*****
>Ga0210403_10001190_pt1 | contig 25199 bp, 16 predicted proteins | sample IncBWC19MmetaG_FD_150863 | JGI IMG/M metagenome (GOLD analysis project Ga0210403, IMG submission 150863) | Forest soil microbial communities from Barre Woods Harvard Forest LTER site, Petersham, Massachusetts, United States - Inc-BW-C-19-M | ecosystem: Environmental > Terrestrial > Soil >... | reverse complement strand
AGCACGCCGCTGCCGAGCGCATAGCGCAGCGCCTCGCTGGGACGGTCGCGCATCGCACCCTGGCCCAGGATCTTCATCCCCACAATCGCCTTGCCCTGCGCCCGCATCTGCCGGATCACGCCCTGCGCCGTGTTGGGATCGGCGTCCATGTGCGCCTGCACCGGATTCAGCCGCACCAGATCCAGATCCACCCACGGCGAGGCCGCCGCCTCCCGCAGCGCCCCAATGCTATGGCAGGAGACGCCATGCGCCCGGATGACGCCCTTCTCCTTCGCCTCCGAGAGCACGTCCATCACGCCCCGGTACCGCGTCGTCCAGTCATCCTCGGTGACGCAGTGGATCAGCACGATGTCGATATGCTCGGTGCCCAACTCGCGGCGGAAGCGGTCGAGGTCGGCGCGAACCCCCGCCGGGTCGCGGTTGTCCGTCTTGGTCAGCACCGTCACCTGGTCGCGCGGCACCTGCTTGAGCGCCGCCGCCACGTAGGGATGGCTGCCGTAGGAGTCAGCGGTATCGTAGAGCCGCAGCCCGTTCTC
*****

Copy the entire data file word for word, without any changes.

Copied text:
>Ga0210403_10001190_pt1 | contig 25199 bp, 16 predicted proteins | sample IncBWC19MmetaG_FD_150863 | JGI IMG/M metagenome (GOLD analysis project Ga0210403, IMG submission 150863) | Forest soil microbial communities from Barre Woods Harvard Forest LTER site, Petersham, Massachusetts, United States - Inc-BW-C-19-M | ecosystem: Environmental > Terrestrial > Soil >... | reverse complement strand
AGCACGCCGCTGCCGAGCGCATAGCGCAGCGCCTCGCTGGGACGGTCGCGCATCGCACCCTGGCCCAGGATCTTCATCCCCACAATCGCCTTGCCCTGCGCCCGCATCTGCCGGATCACGCCCTGCGCCGTGTTGGGATCGGCGTCCATGTGCGCCTGCACCGGATTCAGCCGCACCAGATCCAGATCCACCCACGGCGAGGCCGCCGCCTCCCGCAGCGCCCCAATGCTATGGCAGGAGACGCCATGCGCCCGGATGACGCCCTTCTCCTTCGCCTCCGAGAGCACGTCCATCACGCCCCGGTACCGCGTCGTCCAGTCATCCTCGGTGACGCAGTGGATCAGCACGATGTCGATATGCTCGGTGCCCAACTCGCGGCGGAAGCGGTCGAGGTCGGCGCGAACCCCCGCCGGGTCGCGGTTGTCCGTCTTGGTCAGCACCGTCACCTGGTCGCGCGGCACCTGCTTGAGCGCCGCCGCCACGTAGGGATGGCTGCCGTAGGAGTCAGCGGTATCGTAGAGCCGCAGCCCGTTCTC